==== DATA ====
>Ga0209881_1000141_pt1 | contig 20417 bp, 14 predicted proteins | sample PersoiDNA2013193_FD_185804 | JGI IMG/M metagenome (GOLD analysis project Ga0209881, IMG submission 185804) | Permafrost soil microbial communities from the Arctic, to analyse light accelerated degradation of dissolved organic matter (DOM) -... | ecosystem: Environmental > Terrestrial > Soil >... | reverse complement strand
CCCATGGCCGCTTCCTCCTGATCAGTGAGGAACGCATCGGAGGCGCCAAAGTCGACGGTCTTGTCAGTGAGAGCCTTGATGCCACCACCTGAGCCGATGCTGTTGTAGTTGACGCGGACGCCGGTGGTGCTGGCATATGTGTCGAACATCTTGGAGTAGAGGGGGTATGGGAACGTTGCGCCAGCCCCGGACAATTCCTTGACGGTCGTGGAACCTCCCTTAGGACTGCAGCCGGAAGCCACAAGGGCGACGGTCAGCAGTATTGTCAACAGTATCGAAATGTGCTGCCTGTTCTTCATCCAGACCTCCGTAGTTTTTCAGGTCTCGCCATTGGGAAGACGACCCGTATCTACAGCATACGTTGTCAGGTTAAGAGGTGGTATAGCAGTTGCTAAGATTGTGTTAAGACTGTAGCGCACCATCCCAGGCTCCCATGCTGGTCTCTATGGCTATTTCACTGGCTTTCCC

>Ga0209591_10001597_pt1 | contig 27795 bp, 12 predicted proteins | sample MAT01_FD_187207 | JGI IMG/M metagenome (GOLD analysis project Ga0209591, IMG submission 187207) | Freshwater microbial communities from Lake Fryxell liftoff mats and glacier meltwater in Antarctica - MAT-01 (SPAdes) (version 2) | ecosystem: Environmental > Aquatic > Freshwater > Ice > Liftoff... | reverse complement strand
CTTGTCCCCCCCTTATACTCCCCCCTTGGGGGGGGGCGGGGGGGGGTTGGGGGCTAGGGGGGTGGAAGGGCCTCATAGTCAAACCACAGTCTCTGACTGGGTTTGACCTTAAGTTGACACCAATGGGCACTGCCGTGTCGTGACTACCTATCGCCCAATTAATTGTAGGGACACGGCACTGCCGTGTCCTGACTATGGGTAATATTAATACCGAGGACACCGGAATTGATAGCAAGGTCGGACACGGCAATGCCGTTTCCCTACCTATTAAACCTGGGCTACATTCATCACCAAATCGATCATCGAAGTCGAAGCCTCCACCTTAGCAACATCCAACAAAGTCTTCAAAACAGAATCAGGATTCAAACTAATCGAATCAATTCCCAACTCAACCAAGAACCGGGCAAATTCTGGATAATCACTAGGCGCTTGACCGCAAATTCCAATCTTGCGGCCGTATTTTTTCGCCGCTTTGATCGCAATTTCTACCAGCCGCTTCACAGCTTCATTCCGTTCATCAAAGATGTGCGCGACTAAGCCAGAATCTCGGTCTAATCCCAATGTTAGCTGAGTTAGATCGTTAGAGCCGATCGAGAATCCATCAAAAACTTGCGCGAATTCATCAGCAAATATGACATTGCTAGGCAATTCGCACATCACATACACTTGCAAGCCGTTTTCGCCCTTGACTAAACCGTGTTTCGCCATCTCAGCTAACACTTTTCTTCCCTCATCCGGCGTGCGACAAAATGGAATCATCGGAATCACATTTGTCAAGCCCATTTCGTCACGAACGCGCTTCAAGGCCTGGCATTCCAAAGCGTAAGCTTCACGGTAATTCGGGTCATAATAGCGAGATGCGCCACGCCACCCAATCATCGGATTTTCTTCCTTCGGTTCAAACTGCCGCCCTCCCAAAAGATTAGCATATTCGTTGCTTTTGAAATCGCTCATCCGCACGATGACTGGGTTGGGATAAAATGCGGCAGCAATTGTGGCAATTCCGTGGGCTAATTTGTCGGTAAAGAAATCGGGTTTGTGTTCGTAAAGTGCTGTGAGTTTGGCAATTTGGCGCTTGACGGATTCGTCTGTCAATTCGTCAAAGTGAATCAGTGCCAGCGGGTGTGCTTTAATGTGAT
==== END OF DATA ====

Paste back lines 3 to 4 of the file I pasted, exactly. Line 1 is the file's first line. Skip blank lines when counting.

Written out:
>Ga0209591_10001597_pt1 | contig 27795 bp, 12 predicted proteins | sample MAT01_FD_187207 | JGI IMG/M metagenome (GOLD analysis project Ga0209591, IMG submission 187207) | Freshwater microbial communities from Lake Fryxell liftoff mats and glacier meltwater in Antarctica - MAT-01 (SPAdes) (version 2) | ecosystem: Environmental > Aquatic > Freshwater > Ice > Liftoff... | reverse complement strand
CTTGTCCCCCCCTTATACTCCCCCCTTGGGGGGGGGCGGGGGGGGGTTGGGGGCTAGGGGGGTGGAAGGGCCTCATAGTCAAACCACAGTCTCTGACTGGGTTTGACCTTAAGTTGACACCAATGGGCACTGCCGTGTCGTGACTACCTATCGCCCAATTAATTGTAGGGACACGGCACTGCCGTGTCCTGACTATGGGTAATATTAATACCGAGGACACCGGAATTGATAGCAAGGTCGGACACGGCAATGCCGTTTCCCTACCTATTAAACCTGGGCTACATTCATCACCAAATCGATCATCGAAGTCGAAGCCTCCACCTTAGCAACATCCAACAAAGTCTTCAAAACAGAATCAGGATTCAAACTAATCGAATCAATTCCCAACTCAACCAAGAACCGGGCAAATTCTGGATAATCACTAGGCGCTTGACCGCAAATTCCAATCTTGCGGCCGTATTTTTTCGCCGCTTTGATCGCAATTTCTACCAGCCGCTTCACAGCTTCATTCCGTTCATCAAAGATGTGCGCGACTAAGCCAGAATCTCGGTCTAATCCCAATGTTAGCTGAGTTAGATCGTTAGAGCCGATCGAGAATCCATCAAAAACTTGCGCGAATTCATCAGCAAATATGACATTGCTAGGCAATTCGCACATCACATACACTTGCAAGCCGTTTTCGCCCTTGACTAAACCGTGTTTCGCCATCTCAGCTAACACTTTTCTTCCCTCATCCGGCGTGCGACAAAATGGAATCATCGGAATCACATTTGTCAAGCCCATTTCGTCACGAACGCGCTTCAAGGCCTGGCATTCCAAAGCGTAAGCTTCACGGTAATTCGGGTCATAATAGCGAGATGCGCCACGCCACCCAATCATCGGATTTTCTTCCTTCGGTTCAAACTGCCGCCCTCCCAAAAGATTAGCATATTCGTTGCTTTTGAAATCGCTCATCCGCACGATGACTGGGTTGGGATAAAATGCGGCAGCAATTGTGGCAATTCCGTGGGCTAATTTGTCGGTAAAGAAATCGGGTTTGTGTTCGTAAAGTGCTGTGAGTTTGGCAATTTGGCGCTTGACGGATTCGTCTGTCAATTCGTCAAAGTGAATCAGTGCCAGCGGGTGTGCTTTAATGTGAT